Is a foreign national employed in South Africa, in the absence of a work permit, considered an employee in terms of the Labour Relations Act No 66 of 1995 (LRA)?

Both employers and foreign nationals are often faced with the threat of a lapsed work permit in view of the provisions of the Immigration Act No 13 of 2002. The Abrahams & Gross labour law team recently unpacked the merits of such a matter before the Cape Town Labour Court.

What the Immigration Act says

The Immigration Act, specifically section 38(1) thereof, provides as follows:

“No person shall employ:

a) an illegal foreigner;

b) a foreigner whose status does not authorise him or her to be employed by such person; or

c) a foreigner on terms, conditions or in a capacity different from those contemplated in such foreigner’s status”

Furthermore Section 49 of the Immigration Act provides that anyone “who knowingly employs an illegal foreigner or a foreigner in violation of this Act, shall be guilty of an offence”.

Discovery Health case highlights fair labour practice

This complex and controversial question in the law was addressed in the matter of Discovery Health Ltd v CCMA (2008) 29 ILJ 1480 (LC) (hereafter the “Discovery Health case”).

In its interpretation of the Discovery Health case, the Labour Court concluded that a person without a valid work permit is still considered as an employee in terms of the LRA as this is the view deemed to be consistent with the provisions of the Constitution of South Africa Act No 1 of 1996. As such, the provisions imposed in terms of Section 38 of the Immigration Act would not render the employment contract invalid.

Judge Van Niekerk’s judgment

The Court held as follows at paragraph 30 of Van Niekerk A’s judgment:

“There is a sound policy reason for adopting a construction of s38(1) that does not limit the right to fair labour practices. If s38(1) were to render a contract of employment concluded with a foreign national who does not possess a work permit void, it is not difficult to imagine the inequitable consequences that might flow from a provision to that effect. An unscrupulous employer, prepared to risk criminal sanction under s38, might employ a foreign national and at the end of the payment period simply refuse to pay her the remuneration due on the basis of the invalidity of the contract. In these circumstances, the employee would be deprived of a remedy in contract, and if Discovery Health’s contention is correct, she would be without a remedy in terms of labour legislation. The same employer might take advantage of an employee by requiring work to be performed in breach of the BCEA, for example, by requiring the employee to work hours in excess of the statutory maximum and by denying her the required time off and rights to annual leave, sick leave and family responsibility leave”.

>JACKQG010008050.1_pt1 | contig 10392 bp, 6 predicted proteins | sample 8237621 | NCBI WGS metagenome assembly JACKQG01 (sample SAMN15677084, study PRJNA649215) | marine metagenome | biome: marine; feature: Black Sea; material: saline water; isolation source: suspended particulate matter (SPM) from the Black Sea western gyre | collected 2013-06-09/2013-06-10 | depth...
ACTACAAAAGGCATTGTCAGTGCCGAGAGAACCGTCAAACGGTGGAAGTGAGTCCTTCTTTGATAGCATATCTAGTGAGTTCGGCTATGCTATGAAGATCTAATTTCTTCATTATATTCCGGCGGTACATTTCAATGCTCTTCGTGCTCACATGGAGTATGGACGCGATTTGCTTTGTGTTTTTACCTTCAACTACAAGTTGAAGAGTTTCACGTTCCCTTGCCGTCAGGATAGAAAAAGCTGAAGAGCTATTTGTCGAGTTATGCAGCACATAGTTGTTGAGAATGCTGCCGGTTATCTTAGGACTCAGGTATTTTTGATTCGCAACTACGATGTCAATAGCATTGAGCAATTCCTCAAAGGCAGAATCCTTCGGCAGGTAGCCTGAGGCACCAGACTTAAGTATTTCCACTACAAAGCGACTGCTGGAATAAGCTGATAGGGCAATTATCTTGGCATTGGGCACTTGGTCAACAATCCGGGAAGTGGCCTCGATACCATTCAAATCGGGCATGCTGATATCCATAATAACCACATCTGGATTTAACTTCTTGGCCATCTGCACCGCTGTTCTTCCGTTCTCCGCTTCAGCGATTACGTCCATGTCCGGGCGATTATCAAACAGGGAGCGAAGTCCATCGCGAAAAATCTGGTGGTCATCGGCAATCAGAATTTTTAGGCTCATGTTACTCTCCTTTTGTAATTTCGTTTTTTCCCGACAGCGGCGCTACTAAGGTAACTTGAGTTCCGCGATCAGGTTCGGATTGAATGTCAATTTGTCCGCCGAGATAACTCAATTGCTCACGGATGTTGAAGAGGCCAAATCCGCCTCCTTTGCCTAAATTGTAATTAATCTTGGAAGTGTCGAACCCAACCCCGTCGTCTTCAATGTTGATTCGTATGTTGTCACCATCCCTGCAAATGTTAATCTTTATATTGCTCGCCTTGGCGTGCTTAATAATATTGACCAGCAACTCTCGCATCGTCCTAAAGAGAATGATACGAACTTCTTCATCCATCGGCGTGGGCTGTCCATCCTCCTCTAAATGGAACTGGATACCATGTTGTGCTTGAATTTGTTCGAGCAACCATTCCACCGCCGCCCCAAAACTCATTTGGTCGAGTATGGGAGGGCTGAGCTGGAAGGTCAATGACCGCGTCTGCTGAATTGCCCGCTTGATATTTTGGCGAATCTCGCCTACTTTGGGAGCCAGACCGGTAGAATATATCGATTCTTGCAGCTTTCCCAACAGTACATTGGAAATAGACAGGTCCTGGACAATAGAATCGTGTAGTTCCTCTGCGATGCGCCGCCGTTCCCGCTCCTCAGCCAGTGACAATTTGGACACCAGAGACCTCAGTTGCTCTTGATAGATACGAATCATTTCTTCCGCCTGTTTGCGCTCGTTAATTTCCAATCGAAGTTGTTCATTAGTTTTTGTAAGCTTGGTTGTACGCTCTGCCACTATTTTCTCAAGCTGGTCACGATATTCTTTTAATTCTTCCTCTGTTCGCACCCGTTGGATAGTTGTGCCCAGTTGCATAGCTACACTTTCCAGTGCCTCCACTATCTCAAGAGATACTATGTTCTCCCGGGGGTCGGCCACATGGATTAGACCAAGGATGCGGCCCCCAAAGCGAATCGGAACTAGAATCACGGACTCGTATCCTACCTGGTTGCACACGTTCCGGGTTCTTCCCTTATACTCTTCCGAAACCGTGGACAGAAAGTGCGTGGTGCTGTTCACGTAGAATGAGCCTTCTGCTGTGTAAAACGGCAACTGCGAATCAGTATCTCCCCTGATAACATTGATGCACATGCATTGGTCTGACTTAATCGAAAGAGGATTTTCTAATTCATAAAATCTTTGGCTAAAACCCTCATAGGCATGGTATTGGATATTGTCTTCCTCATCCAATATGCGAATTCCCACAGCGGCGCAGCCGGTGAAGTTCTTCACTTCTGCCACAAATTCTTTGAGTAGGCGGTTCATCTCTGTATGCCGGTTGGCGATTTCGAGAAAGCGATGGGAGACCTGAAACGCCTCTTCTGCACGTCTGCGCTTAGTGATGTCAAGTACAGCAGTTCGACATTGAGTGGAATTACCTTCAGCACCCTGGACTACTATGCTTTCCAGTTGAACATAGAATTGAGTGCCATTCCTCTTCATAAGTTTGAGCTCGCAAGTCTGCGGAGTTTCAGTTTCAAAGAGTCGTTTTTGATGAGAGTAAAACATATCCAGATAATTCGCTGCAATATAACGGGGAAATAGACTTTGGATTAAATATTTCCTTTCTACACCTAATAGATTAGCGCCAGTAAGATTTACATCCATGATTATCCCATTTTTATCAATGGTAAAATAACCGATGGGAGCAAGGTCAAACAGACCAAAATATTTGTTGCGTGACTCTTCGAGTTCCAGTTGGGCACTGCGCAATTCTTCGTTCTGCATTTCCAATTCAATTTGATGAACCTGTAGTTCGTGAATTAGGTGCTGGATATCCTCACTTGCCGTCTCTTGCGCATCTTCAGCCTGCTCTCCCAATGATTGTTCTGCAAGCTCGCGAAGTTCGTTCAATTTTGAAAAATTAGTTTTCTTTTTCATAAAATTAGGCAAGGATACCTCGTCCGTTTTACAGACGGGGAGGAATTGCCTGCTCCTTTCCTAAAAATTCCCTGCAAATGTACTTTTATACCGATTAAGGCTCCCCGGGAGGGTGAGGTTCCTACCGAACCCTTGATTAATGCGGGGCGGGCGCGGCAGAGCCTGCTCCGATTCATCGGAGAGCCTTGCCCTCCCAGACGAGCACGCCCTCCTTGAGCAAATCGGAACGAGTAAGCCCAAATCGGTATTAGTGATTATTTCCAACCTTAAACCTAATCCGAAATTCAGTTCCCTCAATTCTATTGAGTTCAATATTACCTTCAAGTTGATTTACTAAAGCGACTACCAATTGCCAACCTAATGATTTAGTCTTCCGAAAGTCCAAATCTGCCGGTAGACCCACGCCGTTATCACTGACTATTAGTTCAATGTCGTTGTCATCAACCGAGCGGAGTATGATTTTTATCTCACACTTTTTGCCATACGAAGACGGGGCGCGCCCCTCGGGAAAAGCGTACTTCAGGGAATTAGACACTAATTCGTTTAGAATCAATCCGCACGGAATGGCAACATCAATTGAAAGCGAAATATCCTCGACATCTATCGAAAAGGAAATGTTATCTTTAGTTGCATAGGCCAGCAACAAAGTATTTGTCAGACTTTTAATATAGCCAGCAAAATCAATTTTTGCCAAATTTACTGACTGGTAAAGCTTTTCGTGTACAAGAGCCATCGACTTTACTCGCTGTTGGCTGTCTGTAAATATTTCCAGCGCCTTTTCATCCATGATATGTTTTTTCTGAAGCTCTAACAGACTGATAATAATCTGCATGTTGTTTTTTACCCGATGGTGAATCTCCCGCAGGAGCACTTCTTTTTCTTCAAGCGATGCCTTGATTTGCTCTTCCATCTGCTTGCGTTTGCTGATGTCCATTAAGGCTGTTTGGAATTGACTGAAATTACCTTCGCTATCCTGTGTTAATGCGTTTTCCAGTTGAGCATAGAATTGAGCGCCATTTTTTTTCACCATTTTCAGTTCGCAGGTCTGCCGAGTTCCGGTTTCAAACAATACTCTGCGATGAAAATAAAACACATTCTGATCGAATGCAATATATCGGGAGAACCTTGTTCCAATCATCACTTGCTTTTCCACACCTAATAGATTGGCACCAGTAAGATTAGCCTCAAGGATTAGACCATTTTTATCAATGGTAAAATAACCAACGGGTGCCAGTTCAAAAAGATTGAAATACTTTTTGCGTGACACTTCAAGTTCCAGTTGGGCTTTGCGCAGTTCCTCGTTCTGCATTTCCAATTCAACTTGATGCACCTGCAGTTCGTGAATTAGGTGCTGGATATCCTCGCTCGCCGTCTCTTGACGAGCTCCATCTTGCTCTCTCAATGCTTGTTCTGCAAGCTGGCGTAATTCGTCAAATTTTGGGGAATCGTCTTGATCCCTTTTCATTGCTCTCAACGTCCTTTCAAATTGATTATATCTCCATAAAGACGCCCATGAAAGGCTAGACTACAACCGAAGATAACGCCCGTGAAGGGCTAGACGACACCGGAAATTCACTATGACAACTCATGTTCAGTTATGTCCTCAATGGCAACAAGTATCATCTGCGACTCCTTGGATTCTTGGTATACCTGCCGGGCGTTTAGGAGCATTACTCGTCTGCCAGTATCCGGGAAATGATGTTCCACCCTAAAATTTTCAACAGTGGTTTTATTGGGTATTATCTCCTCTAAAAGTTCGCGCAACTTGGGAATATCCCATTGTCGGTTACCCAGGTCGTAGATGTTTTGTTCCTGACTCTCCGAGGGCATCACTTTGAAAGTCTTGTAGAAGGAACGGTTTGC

Constitution grants the right to fair labour practices

It is further recorded by the learned Judge in paragraph 31:

“Far from defeating the purposes of the Immigration Act, to sanction a claim of contractual invalidity in these circumstances would defeat the primary purpose of section 23(1) of the Constitution which is to give effect, through the medium of labour legislation, to the right to fair labour practices.”

A foreign national with an lapsed work permit is still an employee

Consequently, the Cape Town Labour Court concurred on the above aspect followed by the Honourable Justice Van Niekerk and held that the foreign national, despite not being in possession of a valid work permit, was for all purposes considered as an “employee” in terms of the LRA.

The Respondent however has been granted leave to appeal and the matter is set to be adjudicated by the Labour Appeal Court.

To ensure you are adequately protected and fairly treated in terms of South African labour legislation contact the Abrahams and Gross Labour team for expert advice and opinion.

For all matters related to Labour and Employment Law

Jeremy Simon          

Wesley Scheepers  



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